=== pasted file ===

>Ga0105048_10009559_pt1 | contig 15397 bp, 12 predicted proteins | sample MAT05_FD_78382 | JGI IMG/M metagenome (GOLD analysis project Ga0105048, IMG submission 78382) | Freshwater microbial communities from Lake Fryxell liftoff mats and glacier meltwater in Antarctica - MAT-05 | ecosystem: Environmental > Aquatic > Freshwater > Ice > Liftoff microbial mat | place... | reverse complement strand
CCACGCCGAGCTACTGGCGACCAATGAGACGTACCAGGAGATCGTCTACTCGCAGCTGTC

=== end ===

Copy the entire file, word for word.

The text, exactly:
>Ga0105048_10009559_pt1 | contig 15397 bp, 12 predicted proteins | sample MAT05_FD_78382 | JGI IMG/M metagenome (GOLD analysis project Ga0105048, IMG submission 78382) | Freshwater microbial communities from Lake Fryxell liftoff mats and glacier meltwater in Antarctica - MAT-05 | ecosystem: Environmental > Aquatic > Freshwater > Ice > Liftoff microbial mat | place... | reverse complement strand
CCACGCCGAGCTACTGGCGACCAATGAGACGTACCAGGAGATCGTCTACTCGCAGCTGTC